Locations of other summaries Wordcount
Tax Topics - Income Tax Act - Section 81 - Subsection 81(1) - Paragraph 81(1)(a) pension distribution to Indian included in income under s. 56(1)(z.3) before excluded under s. 81(1)(a) 106

15 June 2011 Internal T.I. 2011-0405501I7 F - Withholding - stock option benefits

Following the introduction of s. 153(1.31), the employer's withholding obligations respecting stock option benefits will apply even where the employee's only remuneration in the taxation year is in the form of such benefits.

Locations of other summaries Wordcount
Tax Topics - Income Tax Act - Section 153 - Subsection 153(1) - Paragraph 153(1)(a) extends to stock option benefits 17

Income Tax Technical News, No. 41, 23 December 2009 Under "Stock Benefit Withholding Requirements"

6 July 1995 T.I. 951260 (C.T.O. "LSVCC and Tax Credit in RRSP")

"If satisfactory documentation exists to confirm entitlement, virtually any credit or deduction may form the basis for a request for a reduction of source deductions."

1994 A.P.F.F. Round Table, Q. 21

Where part of a retiring allowance paid to an employee some time subsequent to his discharge must be used to repay unemployment insurance benefits received by the employee subsequent to his discharge, the Department on application may set a level of withholding lower than that contemplated in the Regulations when it believes that deduction of the amount set out by the Regulations would unduly prejudice the recipient.

93 CPTJ - Q.9

RC recognizes that requiring withholding from the employee's cash remuneration on the basis of a substantial non-cash benefit can create hardship to the employee and encourages the employer to make withholdings from the remuneration to the extent possible without imposing hardship to the individual.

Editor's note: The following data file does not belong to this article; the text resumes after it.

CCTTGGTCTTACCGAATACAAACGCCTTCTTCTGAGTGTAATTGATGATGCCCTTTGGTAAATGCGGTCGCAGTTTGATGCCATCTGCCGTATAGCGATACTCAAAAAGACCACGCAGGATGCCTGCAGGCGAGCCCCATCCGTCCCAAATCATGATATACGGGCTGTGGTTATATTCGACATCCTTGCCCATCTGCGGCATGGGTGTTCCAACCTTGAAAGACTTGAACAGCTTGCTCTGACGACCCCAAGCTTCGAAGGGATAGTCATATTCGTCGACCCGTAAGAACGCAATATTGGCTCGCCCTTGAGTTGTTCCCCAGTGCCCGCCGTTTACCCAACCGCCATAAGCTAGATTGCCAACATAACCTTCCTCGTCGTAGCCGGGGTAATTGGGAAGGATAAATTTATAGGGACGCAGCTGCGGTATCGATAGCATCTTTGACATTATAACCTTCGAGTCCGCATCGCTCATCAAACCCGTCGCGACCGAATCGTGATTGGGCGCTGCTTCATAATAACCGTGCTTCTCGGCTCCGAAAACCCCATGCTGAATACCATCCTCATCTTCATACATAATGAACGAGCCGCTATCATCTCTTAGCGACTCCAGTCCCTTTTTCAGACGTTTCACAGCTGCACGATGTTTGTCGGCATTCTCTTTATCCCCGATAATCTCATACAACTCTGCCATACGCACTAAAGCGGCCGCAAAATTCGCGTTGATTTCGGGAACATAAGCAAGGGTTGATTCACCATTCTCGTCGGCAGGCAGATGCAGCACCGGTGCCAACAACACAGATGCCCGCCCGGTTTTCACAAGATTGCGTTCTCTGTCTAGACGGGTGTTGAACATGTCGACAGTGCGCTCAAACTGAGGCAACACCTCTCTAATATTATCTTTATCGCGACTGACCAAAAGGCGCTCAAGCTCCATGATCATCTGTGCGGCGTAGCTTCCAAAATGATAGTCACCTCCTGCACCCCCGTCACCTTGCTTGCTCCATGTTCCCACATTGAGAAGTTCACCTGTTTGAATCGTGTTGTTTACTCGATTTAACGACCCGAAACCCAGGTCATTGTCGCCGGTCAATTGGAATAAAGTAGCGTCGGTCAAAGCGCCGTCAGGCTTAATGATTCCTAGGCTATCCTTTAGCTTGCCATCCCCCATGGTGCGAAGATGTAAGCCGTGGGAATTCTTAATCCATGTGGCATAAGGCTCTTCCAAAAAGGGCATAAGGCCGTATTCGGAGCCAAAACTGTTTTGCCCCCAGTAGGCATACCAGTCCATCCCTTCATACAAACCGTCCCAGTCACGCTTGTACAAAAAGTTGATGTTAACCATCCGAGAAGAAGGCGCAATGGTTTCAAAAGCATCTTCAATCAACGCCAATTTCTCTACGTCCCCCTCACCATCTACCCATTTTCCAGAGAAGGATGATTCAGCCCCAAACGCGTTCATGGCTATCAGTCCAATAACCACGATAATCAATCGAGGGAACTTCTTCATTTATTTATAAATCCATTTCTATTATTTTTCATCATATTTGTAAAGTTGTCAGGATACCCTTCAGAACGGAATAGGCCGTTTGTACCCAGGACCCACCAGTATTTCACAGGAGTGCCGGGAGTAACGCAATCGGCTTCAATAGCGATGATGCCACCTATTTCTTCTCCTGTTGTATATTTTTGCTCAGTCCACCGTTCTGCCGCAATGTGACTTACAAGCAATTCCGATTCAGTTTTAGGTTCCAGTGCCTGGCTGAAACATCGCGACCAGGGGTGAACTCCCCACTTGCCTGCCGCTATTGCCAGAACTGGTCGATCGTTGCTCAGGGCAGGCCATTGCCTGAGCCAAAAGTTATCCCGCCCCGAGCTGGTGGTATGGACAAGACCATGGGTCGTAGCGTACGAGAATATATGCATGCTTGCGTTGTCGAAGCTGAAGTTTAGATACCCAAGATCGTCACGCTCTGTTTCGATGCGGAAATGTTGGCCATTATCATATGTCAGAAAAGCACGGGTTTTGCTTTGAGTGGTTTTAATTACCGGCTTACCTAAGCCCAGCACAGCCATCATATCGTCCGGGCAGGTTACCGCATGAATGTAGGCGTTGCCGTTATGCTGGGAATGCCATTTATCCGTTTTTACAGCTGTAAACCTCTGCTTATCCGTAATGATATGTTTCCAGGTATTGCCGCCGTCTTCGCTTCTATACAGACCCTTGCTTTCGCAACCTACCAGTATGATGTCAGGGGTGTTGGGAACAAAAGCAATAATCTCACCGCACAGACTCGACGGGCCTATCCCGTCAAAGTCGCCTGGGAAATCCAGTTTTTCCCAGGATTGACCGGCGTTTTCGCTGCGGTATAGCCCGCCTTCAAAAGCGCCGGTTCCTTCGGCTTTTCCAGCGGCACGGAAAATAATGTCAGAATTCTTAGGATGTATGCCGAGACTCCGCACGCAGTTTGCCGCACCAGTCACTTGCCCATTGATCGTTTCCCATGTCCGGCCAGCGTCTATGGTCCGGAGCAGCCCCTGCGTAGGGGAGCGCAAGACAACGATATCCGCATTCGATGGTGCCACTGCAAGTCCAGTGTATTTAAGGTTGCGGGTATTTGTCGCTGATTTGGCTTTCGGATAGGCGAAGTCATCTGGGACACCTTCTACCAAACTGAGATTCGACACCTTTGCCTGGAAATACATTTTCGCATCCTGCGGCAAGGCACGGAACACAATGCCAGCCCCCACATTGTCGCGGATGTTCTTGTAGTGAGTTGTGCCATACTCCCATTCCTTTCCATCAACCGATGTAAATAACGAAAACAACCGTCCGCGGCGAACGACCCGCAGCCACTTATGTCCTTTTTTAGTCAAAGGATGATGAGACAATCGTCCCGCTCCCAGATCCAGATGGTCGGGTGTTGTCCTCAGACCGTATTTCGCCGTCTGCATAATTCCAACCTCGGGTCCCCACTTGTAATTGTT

24 February 1992 Memorandum (Tax Window, No. 13, p. 22, ¶1613)

RC's general policy is to grant a waiver of withholding if reasonable evidence is provided that the total tax withheld at statutory rates will exceed tax payable for the year, provided all prior years' returns have been filed and all outstanding balances have been paid.

91 C.R. - Q.47

RC encourages employers to make withholdings from employees' cash remuneration to the extent possible, without imposing actual hardship, when an employee stock option has been exercised.

91 C.R. - Q.68

Re criteria for granting a waiver.

11 April 1991 T.I. (Tax Window, No. 2, p. 22, ¶1200)

RC will waive the requirement that tax be withheld from remuneration to non-resident employees if the exemption in ss.115(2)(e)(i)(A) or (B) is available.

88 C.R. - Q.74

While it is not RC's policy to insist on withholding when non-cash benefits are the only income of the employee from the employer, it is expected that withholding will be made where it is possible to do so.

88 C.R. - Q.75

If a non-commission employee is required to travel by his employer and receives a travel allowance, and wishes relief in respect of allowable deductions, RC will normally issue an income tax waiver if the employee can demonstrate that the deductions were previously allowed when filing his tax return.

Articles

Anu Nijhawan, "Source Withholdings: Non Resident Employees 'Visiting' Canada", Taxation of Executive Compensation and Retirement, Vol. 15, No. 9, May 2004, p. 412.

Subsection 153(1.3) - Split-pension amount

See Also

Coopers & Lybrand Limitéé v. MNR, 94 D.T.C 1626 (TCC)